"Lei poteva fare di tutto."

Translation:She could do anything.

May 29, 2013

37 Comments
This discussion is locked.


https://www.duolingo.com/profile/chinmayhej

Why is it "di tutto" and not just "tutto"?


https://www.duolingo.com/profile/-Philip-

I am Italian , I don't know exactly but I THINK is that 'Di tutto' means exactly everything , instead 'tutto ' can be translated as " All ". Tutto il giorno = all day Io mangio di tutto = i eat everything . P.s : it isn't a big error if you say tutto instead of " Di tutto " ! :)


https://www.duolingo.com/profile/malcolmissimo

Tutto is everything and di tutto is anything (in Duo's sense of everything possible). Be careful translating 'anything' to Italian because it has other senses too.

I don't like Duo's "could" because it is ambiguous and translates just as well to the conditional potrebbe. "She was [or used to be] able to do anything" is unambiguous, and accepted.


https://www.duolingo.com/profile/German4me22

It always seem to be "Fare di" and not just Fare.


https://www.duolingo.com/profile/DanMcNeill

Wow ... in English there is a huge difference between anything and everything in this context.


https://www.duolingo.com/profile/sbt5

Does this mean "She had many talents", "Her actions could not be predicted", or either?


https://www.duolingo.com/profile/baggiemews

Good question sbt, I'd also be interested in the answer.Can any Italians/fluent speakers help us?


https://www.duolingo.com/profile/KiwiGuy

"She could make anything" should be accepted as well! Reported.


https://www.duolingo.com/profile/divaluisa

I said: she was able to do it all Rejected. Anyone know why? I reported it.


https://www.duolingo.com/profile/SJKIrk

"She could do everything"? Surely "poteva" is past tense?


https://www.duolingo.com/profile/patschge

"she could do everything" was my translation, too, and today it was accepted by duolingo (02,12,2014)


https://www.duolingo.com/profile/confusedbeetle

Yes it is, she could, meaning she was able to, imperfect


https://www.duolingo.com/profile/involans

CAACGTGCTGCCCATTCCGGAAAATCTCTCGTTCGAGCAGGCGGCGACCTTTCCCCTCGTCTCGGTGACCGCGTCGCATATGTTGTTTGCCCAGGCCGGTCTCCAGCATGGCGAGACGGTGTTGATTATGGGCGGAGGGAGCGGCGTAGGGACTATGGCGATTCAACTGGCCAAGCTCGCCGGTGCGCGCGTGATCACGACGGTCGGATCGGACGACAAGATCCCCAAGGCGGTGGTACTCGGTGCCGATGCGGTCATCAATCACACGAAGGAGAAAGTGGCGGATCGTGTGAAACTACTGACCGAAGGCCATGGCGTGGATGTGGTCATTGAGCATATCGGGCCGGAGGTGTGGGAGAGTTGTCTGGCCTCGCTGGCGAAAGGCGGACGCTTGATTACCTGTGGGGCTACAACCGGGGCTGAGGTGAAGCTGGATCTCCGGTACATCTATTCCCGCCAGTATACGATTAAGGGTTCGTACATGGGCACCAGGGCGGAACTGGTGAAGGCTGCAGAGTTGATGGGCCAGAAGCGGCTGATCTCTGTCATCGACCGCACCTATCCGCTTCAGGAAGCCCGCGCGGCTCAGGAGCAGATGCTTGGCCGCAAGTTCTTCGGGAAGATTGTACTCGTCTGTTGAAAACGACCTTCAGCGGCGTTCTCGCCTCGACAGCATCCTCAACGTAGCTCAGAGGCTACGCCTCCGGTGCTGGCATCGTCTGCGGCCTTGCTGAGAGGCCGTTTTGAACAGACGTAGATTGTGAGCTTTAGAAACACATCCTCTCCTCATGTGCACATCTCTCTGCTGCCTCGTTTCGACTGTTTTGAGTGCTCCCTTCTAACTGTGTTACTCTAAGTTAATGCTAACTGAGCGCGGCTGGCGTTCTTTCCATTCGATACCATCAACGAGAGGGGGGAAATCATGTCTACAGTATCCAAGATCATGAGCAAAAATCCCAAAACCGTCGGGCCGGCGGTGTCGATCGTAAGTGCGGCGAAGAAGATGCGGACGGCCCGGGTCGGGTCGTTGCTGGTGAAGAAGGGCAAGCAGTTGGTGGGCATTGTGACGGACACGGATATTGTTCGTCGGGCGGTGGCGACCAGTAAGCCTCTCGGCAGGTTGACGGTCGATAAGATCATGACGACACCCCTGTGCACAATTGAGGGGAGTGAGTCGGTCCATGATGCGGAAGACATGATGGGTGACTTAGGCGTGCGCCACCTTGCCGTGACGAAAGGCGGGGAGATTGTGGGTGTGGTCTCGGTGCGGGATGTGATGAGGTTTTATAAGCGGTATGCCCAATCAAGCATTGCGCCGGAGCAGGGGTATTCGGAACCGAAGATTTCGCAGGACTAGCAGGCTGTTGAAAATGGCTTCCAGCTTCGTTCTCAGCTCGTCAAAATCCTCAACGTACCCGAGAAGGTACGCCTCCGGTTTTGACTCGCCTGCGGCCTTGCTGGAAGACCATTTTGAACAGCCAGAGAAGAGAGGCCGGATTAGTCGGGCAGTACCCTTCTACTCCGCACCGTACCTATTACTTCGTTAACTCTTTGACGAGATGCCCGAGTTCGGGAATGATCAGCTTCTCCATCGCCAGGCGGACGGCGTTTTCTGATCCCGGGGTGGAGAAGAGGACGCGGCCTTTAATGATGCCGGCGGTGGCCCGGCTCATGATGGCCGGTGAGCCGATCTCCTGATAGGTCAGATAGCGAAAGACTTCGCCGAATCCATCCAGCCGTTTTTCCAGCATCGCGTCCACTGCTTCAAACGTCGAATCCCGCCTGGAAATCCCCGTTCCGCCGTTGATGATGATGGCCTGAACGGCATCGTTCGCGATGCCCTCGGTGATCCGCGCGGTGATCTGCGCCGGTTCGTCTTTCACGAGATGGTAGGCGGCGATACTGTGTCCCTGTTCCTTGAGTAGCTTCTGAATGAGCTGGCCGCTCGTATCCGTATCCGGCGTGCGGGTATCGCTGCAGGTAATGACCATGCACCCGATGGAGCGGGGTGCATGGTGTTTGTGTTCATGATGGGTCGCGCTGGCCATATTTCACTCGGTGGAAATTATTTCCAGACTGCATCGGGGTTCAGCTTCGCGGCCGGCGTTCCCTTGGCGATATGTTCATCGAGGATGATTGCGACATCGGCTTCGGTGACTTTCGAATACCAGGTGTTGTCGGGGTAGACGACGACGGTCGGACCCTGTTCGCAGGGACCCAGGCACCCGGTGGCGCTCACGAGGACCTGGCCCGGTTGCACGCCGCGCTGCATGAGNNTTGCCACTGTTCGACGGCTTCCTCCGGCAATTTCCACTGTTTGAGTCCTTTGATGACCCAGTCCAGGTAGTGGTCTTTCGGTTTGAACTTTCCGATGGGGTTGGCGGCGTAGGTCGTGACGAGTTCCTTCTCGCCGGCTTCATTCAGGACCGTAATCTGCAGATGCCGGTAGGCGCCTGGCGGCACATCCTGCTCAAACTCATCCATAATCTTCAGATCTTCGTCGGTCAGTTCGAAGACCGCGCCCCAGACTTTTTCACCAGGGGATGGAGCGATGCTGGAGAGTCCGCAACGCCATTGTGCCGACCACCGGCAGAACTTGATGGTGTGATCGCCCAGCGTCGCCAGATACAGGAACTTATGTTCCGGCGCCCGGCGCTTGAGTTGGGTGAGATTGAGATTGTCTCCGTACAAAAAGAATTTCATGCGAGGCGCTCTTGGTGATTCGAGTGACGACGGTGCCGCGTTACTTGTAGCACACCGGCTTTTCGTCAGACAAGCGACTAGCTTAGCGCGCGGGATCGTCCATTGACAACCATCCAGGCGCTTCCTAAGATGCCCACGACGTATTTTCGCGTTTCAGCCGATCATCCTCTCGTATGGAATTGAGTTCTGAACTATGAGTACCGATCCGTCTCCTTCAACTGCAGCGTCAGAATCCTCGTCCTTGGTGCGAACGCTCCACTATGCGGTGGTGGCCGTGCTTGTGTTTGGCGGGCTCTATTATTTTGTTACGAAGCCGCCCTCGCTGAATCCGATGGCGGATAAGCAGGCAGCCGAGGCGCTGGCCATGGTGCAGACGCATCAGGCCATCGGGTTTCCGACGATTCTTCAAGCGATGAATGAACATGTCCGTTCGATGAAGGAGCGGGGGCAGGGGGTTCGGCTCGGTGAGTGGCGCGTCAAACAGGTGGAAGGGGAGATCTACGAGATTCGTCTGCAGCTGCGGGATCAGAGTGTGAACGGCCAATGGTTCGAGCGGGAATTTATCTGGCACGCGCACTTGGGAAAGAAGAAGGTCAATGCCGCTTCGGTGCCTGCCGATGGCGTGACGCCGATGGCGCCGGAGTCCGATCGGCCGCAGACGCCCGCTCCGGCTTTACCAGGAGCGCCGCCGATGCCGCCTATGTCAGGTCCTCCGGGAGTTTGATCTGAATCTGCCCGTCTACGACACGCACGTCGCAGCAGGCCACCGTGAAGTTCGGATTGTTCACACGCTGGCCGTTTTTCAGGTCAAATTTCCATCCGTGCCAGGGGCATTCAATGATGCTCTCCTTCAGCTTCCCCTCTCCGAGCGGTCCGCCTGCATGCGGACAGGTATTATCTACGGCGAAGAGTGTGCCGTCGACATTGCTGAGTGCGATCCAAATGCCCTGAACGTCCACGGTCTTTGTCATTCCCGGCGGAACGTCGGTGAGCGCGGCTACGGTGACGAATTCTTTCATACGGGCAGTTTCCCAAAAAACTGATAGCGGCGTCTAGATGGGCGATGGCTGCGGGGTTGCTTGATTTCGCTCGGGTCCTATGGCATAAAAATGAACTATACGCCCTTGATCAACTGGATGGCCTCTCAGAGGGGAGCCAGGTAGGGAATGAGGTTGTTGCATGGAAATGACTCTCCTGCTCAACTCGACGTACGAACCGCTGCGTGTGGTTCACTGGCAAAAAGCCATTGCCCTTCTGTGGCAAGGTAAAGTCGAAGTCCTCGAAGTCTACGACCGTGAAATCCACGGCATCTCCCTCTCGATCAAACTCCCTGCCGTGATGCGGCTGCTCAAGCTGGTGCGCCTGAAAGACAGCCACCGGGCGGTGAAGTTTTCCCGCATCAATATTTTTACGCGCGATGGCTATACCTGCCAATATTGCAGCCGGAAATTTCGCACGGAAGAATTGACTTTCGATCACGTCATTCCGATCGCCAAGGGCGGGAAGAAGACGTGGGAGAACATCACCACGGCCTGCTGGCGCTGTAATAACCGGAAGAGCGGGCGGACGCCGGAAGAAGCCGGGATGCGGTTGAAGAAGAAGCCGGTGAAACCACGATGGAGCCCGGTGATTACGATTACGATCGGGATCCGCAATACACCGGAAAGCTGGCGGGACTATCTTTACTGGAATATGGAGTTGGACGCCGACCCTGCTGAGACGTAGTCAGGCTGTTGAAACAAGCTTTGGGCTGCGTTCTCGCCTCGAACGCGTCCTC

"Could" is also past tense - it is the past tense of "can"


https://www.duolingo.com/profile/RaymondWil20

"she could have done it all" wasn't accepted. Is there something grammatically incorrect in this?


https://www.duolingo.com/profile/confusedbeetle

Yes, I think that would need a past participle,maybe aver fatto


[deactivated user]

    I think you're both right. "She could have done it all" should have been accepted; but a more correct way of saying "She could have done it all" would be "Lei avrebbe potuto fare di tutto." IMHO


    https://www.duolingo.com/profile/rcpjenn

    What about "she can do it all?"


    https://www.duolingo.com/profile/Mico_di_Ostia

    For my excercise, i am to type the words from the audio. Since "lei" and "le" cannot be distinguished verbally, couldn't this sound like, "Le poteva fare di tutto" and still make sense?


    https://www.duolingo.com/profile/adam415f

    I suppose that 'fare tutto' means 'to make everything' while 'fare di tutto' - 'to make anything' in English


    https://www.duolingo.com/profile/crazy4hazy

    Could you just say "lei poteva tutto fare"? Thank you.


    https://www.duolingo.com/profile/confusedbeetle

    I think the fare needs to be beside poteva


    https://www.duolingo.com/profile/crazy4hazy

    Ok, any particular reason? Just to help me remember for next time? And ta for replying, anyway.


    https://www.duolingo.com/profile/confusedbeetle

    nope it's just that it seems the normal to keep the handle verb together with its mate


    https://www.duolingo.com/profile/crazy4hazy

    Ah yes. I tend to rely on French too much, as they are both romance languages, and sadly it can be a trap, as with Spanish, for ex. I'm sure... Oh well.


    https://www.duolingo.com/profile/RachelThom27190

    Under the new form of the verb being introduced there is a pull down tab saying "conjugate" am I missing something or does this conjugate section then go on to show the present tense not the imperfect? I am assuming I am missing something here.


    https://www.duolingo.com/profile/Kauheeta

    Is "She could do anything" conditional or imperfect ?


    https://www.duolingo.com/profile/PinkledOnion

    Can anybody tell me how to say 'she could have done anything?', per favore?x


    https://www.duolingo.com/profile/Lenka734784

    That sentence would follow the rules of Conditional Perfect tense. She could have done anything = Lei avrebbe potuto fare niente. :)


    https://www.duolingo.com/profile/ChrisLomba

    she used to be able to do it all? feel like thats a better translation


    https://www.duolingo.com/profile/Jae633849

    Lei poteva fare di tutto ma oggidì non può fare nulla!


    https://www.duolingo.com/profile/Lilian606898

    My answer is "she could have done everying". Why is it wrong?


    https://www.duolingo.com/profile/confusedbeetle

    Lilian I think this one highlights the problem of a computer answering. Poteva is clearly and simply imperfetto, a past and habitual tense. Could in English might be a past tense of can, ora present conditional. Have done opens even more possibilities including a pluperfect. There are so many permutations it is probably best to focus on the Italian and put it down to "the computer says no"


    https://www.duolingo.com/profile/nikom853445

    I put 'She couId do everything.' but DLG put WRONG!! In past coments at least one said DLG marked correct. I am quite confuse with this.


    https://www.duolingo.com/profile/John955060

    Excuse me, but doesn't"tutto" mean "everything"?! Isn't "She was able to do everything" mean the same thing as "She could do anything"?!

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